The Mandelbrot set adds a simple variation to the function; instead of just iteratively squaring, the value is squared, then the original value is added. The set of all points for which this function does not diverge is the M-set. Sounds easy, and it is, but the shape we get is, shall we say, more complex: The shape of the M-set, in fact, has infinite detail given real coefficients of the complex numbers. The above image (and most other images of the Mandelbrot set) are colored, by using the number of iterations of squaring and adding needed to determine that the function diverges from that point (if the magnitude of the value ever exceeds 2 it will definitely diverge) to pick a color from a gradient or other palette (above, from dark blue to white).

Zoom in closer to any point on the edge of the set, and the M-set displays it true beauty:     "Pretty", I hear you say, "but how's it useful?" Well:

• Notice the self-similarity in many of the images; in a few, you see the image of the full set reproduced at what ends up being a much smaller scale. The mathematical reasons behind this are the focus of study in data compression algorithms.
• This same self-similarity is also being used by astrophysicists to explain aspects of our entire universe, such as why galaxies tend to form in similar, roughly rotationally-symmetrical shapes.
• The points close to but not in the M-set do not diverge linearly away from the nearest edge. The path any one starting value takes through the complex plane on its way to infinity is, in many cases, just as interesting (from aesthetic and mathematical standpoints) as the full set. This path-tracing has been used to simulate light in complex reflective/refractive structures, like insect shells.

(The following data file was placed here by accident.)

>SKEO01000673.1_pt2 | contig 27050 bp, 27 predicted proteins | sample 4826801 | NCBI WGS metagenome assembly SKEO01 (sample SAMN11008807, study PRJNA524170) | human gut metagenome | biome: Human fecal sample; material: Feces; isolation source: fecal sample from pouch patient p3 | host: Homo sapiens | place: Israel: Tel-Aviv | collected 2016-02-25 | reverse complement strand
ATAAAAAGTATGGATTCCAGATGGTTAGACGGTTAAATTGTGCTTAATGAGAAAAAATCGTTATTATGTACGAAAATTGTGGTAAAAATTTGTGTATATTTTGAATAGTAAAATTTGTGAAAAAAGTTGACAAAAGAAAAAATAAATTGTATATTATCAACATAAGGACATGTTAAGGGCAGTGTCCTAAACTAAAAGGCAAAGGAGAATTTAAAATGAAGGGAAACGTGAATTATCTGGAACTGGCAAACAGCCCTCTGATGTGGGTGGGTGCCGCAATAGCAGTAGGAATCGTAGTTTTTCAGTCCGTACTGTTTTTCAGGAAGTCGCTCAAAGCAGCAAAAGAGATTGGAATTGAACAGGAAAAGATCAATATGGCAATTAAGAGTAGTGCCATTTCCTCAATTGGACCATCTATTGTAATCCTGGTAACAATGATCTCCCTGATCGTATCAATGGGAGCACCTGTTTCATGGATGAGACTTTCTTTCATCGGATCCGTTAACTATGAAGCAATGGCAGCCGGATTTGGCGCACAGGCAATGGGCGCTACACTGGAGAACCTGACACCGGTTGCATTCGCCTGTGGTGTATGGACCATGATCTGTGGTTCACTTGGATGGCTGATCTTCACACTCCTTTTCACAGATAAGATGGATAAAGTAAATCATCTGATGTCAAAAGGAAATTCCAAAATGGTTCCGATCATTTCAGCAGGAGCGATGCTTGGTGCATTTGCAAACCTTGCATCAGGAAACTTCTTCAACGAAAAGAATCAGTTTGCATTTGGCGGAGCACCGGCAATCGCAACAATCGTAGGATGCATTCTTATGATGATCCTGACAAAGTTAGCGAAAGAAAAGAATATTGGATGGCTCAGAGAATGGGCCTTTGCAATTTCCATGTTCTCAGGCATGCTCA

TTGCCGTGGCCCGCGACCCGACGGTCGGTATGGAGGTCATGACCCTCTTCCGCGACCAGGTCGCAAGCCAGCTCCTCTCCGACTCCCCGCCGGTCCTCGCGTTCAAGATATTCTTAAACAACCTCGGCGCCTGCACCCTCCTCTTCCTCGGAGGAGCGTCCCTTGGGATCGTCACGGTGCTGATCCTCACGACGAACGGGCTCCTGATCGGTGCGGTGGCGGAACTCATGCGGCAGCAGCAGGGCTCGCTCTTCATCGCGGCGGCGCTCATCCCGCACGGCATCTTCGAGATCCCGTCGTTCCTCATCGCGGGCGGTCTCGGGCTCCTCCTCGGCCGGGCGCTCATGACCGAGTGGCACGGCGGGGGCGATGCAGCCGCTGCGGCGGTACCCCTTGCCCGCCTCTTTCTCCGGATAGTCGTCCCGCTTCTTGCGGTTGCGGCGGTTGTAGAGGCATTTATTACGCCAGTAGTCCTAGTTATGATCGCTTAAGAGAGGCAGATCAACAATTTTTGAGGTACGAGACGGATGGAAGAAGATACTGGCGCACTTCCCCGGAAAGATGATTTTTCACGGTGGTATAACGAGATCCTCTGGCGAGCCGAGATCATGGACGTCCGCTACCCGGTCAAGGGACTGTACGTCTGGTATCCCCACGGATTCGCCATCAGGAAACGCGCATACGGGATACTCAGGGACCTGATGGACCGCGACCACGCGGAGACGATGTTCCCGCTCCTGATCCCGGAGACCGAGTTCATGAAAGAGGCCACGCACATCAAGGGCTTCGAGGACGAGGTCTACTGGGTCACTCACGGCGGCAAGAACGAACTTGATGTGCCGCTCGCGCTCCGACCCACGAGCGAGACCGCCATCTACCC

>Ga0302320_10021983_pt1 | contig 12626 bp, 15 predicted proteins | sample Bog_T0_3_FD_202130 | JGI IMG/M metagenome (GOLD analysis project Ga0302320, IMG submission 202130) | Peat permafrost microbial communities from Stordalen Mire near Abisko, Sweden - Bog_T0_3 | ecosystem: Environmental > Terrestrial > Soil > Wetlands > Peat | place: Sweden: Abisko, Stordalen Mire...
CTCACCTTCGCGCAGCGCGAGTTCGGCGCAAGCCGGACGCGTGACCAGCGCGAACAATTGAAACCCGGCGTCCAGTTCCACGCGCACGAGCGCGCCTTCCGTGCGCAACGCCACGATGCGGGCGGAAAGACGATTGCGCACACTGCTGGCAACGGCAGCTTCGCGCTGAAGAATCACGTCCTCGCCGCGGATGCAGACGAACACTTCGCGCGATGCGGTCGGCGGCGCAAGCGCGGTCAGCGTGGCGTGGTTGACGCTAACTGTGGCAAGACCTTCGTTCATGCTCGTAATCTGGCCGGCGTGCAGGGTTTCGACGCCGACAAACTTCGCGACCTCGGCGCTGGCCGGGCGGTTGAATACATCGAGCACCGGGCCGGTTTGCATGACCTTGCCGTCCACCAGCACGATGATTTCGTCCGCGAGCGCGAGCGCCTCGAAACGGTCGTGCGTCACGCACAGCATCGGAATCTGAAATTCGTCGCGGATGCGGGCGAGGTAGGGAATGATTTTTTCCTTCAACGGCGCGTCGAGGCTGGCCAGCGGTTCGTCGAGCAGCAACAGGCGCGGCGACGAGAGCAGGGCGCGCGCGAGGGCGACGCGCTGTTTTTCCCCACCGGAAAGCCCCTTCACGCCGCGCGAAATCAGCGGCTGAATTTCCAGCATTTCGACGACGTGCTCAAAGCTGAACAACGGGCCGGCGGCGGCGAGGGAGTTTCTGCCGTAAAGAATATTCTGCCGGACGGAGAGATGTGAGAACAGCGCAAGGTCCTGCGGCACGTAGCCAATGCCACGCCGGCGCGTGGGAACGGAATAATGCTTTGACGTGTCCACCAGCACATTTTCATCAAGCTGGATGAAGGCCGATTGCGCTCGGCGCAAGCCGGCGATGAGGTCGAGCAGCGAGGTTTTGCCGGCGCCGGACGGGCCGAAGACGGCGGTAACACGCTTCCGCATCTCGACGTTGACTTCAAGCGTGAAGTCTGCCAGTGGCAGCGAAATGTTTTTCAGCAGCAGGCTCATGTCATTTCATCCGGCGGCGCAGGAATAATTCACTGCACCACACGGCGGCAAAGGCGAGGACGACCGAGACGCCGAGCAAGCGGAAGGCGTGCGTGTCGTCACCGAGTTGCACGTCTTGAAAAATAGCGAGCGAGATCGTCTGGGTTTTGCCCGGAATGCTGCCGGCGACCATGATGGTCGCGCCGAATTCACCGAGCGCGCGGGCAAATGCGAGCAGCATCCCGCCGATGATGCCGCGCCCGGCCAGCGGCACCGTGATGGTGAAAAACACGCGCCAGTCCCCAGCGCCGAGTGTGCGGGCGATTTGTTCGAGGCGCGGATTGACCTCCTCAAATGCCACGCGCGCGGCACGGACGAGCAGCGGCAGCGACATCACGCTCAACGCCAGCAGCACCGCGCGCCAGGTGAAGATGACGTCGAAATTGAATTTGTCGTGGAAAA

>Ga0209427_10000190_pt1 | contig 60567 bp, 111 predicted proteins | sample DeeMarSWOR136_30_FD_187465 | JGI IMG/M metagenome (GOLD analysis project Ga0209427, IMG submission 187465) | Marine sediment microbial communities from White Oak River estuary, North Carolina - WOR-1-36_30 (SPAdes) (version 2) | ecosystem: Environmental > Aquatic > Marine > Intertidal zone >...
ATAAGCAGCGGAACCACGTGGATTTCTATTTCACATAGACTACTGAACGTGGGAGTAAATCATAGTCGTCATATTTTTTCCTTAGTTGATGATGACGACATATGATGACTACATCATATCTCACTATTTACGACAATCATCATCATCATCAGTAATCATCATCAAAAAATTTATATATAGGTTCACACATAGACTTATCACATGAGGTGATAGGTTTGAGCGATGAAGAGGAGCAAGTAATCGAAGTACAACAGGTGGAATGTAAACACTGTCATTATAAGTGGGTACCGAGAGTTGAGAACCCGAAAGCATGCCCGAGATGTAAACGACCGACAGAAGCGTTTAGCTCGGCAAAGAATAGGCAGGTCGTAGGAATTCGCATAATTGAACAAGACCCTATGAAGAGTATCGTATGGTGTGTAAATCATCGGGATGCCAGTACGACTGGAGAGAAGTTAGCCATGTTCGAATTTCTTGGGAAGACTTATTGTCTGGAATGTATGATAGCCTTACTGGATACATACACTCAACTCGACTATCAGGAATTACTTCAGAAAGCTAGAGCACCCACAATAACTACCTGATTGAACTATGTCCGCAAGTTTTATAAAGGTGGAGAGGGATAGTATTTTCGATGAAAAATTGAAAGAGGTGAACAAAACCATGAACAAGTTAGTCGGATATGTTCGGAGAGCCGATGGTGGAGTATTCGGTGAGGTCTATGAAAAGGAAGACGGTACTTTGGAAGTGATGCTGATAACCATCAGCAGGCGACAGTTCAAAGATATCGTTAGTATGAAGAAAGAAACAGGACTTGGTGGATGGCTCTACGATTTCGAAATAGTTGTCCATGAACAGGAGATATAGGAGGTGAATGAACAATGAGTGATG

• Portions of the M-set (and of the related Julia sets) have been used as topological maps to generate artificial terrain for movies and video games.
• Another type of fractal, the Hilbert space-filling curve, is used in cell phones and other devices for their antennas (to place the desired total length of antenna conductor into as small an area as possible).

These students have certainly covered trig. If they have also taken (or will soon take) calculus, then they may be interested to know that the power series for sine and cosine, and the ones for secant and tangent, have visually-interesting geometric interpretations.  See my answer here and also the PDF accompanying my Bloog post, "The Geometry of the Power Series for Trig Functions". Perhaps someone in your audience will be inspired to find the corresponding figure for cosecant and cotangent, which has so far eluded me.

Speaking of trigonometry ... Here's a picture from another answer (and Bloog post) that almost counts as a proof without words for the derivatives of sine and cosine: • I wish you hadn't used a picture for everything below the cylinder/helix. Because <a,b,c> ($<a,b,c>$) doesn't look quite right and I cannot edit it to \langle a,b,c\rangle ($\langle a,b,c\rangle$) to make it look nicer. – kahen Sep 11 '13 at 8:52
• @kahen: I was actually going to chop the image in half and re-TeX the "proof" here, but I ran out of energy. :) You're right, though, that \langle and \rangle would look much nicer (and is, in fact, more appropriate). – Blue Sep 11 '13 at 9:54

What about Euler characteristic and, say, Poincaré-Hopf theorem? In this answer to a question about spectral graph theory, I mention that the eigen-decomposition of the adjacency matrix of a combinatorial graph leads to geometric realizations of the graph that are "harmonious" (automorphism are induced by isometries) as well as "eigenic" (beside the point here). For highly-symmetric graphs, the realizations can have great visual appeal.

I'll include the image from that answer here ... ... and I'll refer again to my Bloog post, "Spectral Realizations of Graphs", that links to my PDF notes documenting hundreds of examples.

My favorite visual proof is of Sperner's Lemma and the various fixed-point lemmas.

This shows the basic pictoral proof of Sperner's Lemma.

These notes show how to prove existence/oddness of Nash equilibria with a similar three-colored-triangle-and-arrows Sperner type argument (scroll down about halfway to get the relevant pictures).

In addition to Sperner's Lemma and Nash's Theorem, here are some other results that can be proved using an almost-identical pictoral argument: Brouwer Fixpoints, Kakutani Fixpoints, Tucker's Lemma, Borsuk-Ulam, Ham Sandwich Theorem.